A mother's sadness & unconditional love for her gender confused son
Helping you pick out a tux for Homecoming. Coaching you on asking someone to go to the dance with you. Teaching you how to drive. Helping you to dream and plan which college you will be attending in just a few years. These are the sorts of decisions I thought I would be helping you with as you entered your first year of high school.
These are the questions your friends are working through. I see my friends sharing photos on social media of their boys—your friends, who you have gone to school with for years. These kids are attending dances; they are going to school events, and participating in clubs and hobbies.
I envy them. I find myself longing for those memories that I no longer think you and I will get to make.
How can my sweet sweet boy think he was born into the wrong body? How could anyone put that idea into your innocent head?
You showed not one sign of ever feeling uncomfortable that you are a boy.
Did something happen to you at school? Did anyone hurt you?
I can only guess, because all you do is echo that refrain that all parents in my situation seem to hear from their kids: “It is just how I feel”.
I wish you would confide in me as you do with those kids who you call friends. Those kids who think they know you, but truly don’t. I wish you knew that, in the end, no one could ever love you more than I do, which is with all of my being. After all, I am your mother, the one who, before you were conceived, prayed for you. The one who cried tears of joy at the sight of those two lines on my pregnancy test because my dream of finally becoming a mother was coming true. When you came into our lives and your dad and I could have not been happier. We had prayed for you for such a long time. You and your siblings complete our world—you know that.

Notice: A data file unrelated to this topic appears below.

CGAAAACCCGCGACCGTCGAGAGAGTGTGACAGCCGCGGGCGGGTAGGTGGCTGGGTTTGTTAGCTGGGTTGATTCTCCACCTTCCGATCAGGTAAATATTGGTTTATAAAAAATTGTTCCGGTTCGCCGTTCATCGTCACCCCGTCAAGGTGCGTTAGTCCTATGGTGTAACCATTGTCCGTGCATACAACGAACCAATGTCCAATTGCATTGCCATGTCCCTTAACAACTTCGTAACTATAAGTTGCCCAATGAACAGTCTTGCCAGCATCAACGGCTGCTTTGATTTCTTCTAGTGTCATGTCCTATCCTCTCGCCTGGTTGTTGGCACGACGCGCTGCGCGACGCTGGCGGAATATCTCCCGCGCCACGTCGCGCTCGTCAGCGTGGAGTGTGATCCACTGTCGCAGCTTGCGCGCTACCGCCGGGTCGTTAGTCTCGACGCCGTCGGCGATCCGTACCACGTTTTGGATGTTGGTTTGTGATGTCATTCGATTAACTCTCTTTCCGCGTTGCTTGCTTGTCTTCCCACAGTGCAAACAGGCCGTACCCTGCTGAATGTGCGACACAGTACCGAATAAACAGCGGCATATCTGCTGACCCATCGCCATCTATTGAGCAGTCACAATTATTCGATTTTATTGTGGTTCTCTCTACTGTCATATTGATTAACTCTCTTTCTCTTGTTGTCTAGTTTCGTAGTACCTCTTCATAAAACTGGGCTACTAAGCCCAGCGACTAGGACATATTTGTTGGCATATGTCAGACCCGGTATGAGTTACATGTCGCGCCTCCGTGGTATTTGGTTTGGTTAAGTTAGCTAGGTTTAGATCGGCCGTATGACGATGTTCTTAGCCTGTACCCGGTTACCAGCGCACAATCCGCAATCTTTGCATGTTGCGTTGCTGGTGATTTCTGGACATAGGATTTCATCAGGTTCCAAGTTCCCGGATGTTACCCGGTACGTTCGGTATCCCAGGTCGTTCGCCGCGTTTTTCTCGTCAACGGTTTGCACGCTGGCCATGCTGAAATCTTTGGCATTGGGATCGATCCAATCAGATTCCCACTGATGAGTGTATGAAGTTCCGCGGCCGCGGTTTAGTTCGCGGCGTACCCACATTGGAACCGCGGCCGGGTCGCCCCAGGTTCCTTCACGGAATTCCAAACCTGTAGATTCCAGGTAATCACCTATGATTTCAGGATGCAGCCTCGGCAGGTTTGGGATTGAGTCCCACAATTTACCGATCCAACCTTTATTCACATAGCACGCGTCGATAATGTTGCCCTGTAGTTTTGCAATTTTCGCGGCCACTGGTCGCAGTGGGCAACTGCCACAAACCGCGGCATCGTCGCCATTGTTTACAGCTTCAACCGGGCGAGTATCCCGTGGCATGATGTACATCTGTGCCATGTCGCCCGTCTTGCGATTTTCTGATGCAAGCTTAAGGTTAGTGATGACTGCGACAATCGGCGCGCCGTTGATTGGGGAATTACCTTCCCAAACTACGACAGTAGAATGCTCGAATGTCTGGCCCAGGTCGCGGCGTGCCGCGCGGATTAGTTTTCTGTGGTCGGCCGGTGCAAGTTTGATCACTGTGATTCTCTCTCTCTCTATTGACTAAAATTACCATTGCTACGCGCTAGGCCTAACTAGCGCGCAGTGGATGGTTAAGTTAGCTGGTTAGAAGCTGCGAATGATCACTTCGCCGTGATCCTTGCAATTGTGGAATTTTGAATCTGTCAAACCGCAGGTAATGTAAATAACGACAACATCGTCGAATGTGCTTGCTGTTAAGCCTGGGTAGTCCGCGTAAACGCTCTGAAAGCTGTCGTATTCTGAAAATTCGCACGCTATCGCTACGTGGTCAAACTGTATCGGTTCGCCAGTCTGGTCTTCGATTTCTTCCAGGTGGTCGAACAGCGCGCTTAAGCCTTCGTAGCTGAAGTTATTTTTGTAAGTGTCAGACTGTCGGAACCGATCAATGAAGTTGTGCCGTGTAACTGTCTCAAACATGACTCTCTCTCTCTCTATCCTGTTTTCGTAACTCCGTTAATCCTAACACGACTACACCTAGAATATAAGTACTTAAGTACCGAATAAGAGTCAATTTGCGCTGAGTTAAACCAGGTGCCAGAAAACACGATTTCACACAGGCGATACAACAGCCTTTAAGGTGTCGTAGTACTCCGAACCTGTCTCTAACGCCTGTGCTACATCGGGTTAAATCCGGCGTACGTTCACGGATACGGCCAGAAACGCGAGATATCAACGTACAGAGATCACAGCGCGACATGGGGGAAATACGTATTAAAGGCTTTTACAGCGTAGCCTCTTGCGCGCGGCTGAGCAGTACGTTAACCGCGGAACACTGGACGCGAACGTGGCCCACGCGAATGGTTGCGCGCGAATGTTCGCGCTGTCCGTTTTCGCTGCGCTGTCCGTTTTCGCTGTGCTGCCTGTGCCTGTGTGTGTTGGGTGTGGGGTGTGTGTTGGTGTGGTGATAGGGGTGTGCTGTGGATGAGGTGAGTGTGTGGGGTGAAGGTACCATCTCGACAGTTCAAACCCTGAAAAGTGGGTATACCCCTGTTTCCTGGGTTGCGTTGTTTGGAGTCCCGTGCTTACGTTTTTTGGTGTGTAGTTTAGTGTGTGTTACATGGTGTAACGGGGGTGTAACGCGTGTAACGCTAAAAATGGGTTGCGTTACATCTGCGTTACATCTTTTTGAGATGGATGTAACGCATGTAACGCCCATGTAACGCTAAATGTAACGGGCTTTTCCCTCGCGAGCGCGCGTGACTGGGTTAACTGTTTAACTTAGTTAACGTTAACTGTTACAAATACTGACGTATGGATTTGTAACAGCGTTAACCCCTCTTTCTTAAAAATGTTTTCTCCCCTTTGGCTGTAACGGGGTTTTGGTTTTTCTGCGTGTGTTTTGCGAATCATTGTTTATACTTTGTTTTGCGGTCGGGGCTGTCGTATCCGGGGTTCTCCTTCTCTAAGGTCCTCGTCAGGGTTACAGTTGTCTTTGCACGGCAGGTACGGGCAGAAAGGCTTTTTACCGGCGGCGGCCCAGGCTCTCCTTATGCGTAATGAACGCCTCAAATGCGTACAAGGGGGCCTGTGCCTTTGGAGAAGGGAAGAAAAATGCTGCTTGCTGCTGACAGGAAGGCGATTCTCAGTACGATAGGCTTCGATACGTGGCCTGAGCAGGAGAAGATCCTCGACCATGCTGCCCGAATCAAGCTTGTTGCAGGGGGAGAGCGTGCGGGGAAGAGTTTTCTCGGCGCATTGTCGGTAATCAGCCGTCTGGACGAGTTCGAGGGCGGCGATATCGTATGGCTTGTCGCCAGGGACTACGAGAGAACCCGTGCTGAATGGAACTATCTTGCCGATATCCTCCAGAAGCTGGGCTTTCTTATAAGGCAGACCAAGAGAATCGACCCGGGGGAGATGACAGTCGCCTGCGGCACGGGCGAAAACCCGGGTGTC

I wonder: how did we get to this? Did I give you too much freedom with your phone and computer? Is this my fault? You never gave us reasons to ever worry or suspect that anything bad could ever happen. We taught you to be safe. You always had good grades at school and were a great kid. You’re still a great kid, of course, underneath. It’s not your fault that you were groomed by strangers. People, who had nothing better to do, took advantage of you. They saw a vulnerable child.
Never in a million years did I envision that this could happen. That my teen could fall prey to a cult that would convince you to modify your healthy body. I am so upset, furious to find that we can’t even get you the support that you so desperately need. If I take you to a therapist, s/he will automatically affirm your feelings, cementing your path to surgery and drugs. We can’t even count on school professionals because they too have been brainwashed into this ideology. I’m afraid, because they can take you away from us if I don’t tread carefully.
How can your friends, your true friends, who have known you for years, think that you are right? Don’t they remember growing up with you and seeing no signs? Can’t they see that this is just crazy? That none of this makes sense. Of course they can, but they feel that they must play along. It’s the thing to do.
I wish you would understand that feeling uncomfortable with your body is part of growing up. You are just child, still growing, and hating your body doesn’t mean you have to change it.
For now, I will continue to read more about this monster that has taken over my life and yours. I will continue to love you and, although at the end I will love you no matter what, I hope and pray that you come out of this unharmed and you find yourself again. And that you will still have the chance to make those high school memories, and to have those coming of age experiences that I dreamed of for you—and that you deserve. I will continue to pray for all of the children and parents going through this. May God protect our children and end this cult.